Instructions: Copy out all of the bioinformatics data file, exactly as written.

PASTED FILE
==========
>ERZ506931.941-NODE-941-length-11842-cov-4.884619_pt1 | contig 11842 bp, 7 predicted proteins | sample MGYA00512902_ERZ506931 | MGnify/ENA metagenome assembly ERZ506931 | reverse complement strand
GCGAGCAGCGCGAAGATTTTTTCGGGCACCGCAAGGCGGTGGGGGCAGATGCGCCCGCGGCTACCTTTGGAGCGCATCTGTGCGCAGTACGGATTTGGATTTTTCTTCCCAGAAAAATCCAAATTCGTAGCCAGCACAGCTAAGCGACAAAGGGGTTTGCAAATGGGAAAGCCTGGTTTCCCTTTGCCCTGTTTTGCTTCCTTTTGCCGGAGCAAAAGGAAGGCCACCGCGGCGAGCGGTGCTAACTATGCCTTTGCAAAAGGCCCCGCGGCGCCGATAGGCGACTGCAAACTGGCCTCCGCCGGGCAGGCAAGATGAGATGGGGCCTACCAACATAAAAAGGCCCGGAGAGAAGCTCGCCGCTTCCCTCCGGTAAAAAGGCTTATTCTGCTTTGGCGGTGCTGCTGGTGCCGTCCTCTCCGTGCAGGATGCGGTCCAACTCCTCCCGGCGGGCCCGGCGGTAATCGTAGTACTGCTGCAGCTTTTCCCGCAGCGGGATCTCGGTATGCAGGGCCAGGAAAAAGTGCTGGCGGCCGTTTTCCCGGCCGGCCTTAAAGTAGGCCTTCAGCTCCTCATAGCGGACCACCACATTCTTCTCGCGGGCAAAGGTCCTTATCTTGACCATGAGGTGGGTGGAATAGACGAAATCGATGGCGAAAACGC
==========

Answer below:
>ERZ506931.941-NODE-941-length-11842-cov-4.884619_pt1 | contig 11842 bp, 7 predicted proteins | sample MGYA00512902_ERZ506931 | MGnify/ENA metagenome assembly ERZ506931 | reverse complement strand
GCGAGCAGCGCGAAGATTTTTTCGGGCACCGCAAGGCGGTGGGGGCAGATGCGCCCGCGGCTACCTTTGGAGCGCATCTGTGCGCAGTACGGATTTGGATTTTTCTTCCCAGAAAAATCCAAATTCGTAGCCAGCACAGCTAAGCGACAAAGGGGTTTGCAAATGGGAAAGCCTGGTTTCCCTTTGCCCTGTTTTGCTTCCTTTTGCCGGAGCAAAAGGAAGGCCACCGCGGCGAGCGGTGCTAACTATGCCTTTGCAAAAGGCCCCGCGGCGCCGATAGGCGACTGCAAACTGGCCTCCGCCGGGCAGGCAAGATGAGATGGGGCCTACCAACATAAAAAGGCCCGGAGAGAAGCTCGCCGCTTCCCTCCGGTAAAAAGGCTTATTCTGCTTTGGCGGTGCTGCTGGTGCCGTCCTCTCCGTGCAGGATGCGGTCCAACTCCTCCCGGCGGGCCCGGCGGTAATCGTAGTACTGCTGCAGCTTTTCCCGCAGCGGGATCTCGGTATGCAGGGCCAGGAAAAAGTGCTGGCGGCCGTTTTCCCGGCCGGCCTTAAAGTAGGCCTTCAGCTCCTCATAGCGGACCACCACATTCTTCTCGCGGGCAAAGGTCCTTATCTTGACCATGAGGTGGGTGGAATAGACGAAATCGATGGCGAAAACGC